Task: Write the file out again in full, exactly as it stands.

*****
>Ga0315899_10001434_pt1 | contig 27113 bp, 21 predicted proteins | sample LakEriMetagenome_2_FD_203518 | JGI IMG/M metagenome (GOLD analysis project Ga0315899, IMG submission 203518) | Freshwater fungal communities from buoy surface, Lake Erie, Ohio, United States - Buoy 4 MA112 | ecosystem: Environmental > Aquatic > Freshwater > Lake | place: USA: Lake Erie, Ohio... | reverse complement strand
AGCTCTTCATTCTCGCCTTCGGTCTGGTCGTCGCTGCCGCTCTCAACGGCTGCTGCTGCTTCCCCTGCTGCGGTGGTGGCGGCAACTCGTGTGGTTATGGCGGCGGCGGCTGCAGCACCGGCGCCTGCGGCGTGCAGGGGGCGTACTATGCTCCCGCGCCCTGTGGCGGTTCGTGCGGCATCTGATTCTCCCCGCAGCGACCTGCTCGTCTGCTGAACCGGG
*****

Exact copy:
>Ga0315899_10001434_pt1 | contig 27113 bp, 21 predicted proteins | sample LakEriMetagenome_2_FD_203518 | JGI IMG/M metagenome (GOLD analysis project Ga0315899, IMG submission 203518) | Freshwater fungal communities from buoy surface, Lake Erie, Ohio, United States - Buoy 4 MA112 | ecosystem: Environmental > Aquatic > Freshwater > Lake | place: USA: Lake Erie, Ohio... | reverse complement strand
AGCTCTTCATTCTCGCCTTCGGTCTGGTCGTCGCTGCCGCTCTCAACGGCTGCTGCTGCTTCCCCTGCTGCGGTGGTGGCGGCAACTCGTGTGGTTATGGCGGCGGCGGCTGCAGCACCGGCGCCTGCGGCGTGCAGGGGGCGTACTATGCTCCCGCGCCCTGTGGCGGTTCGTGCGGCATCTGATTCTCCCCGCAGCGACCTGCTCGTCTGCTGAACCGGG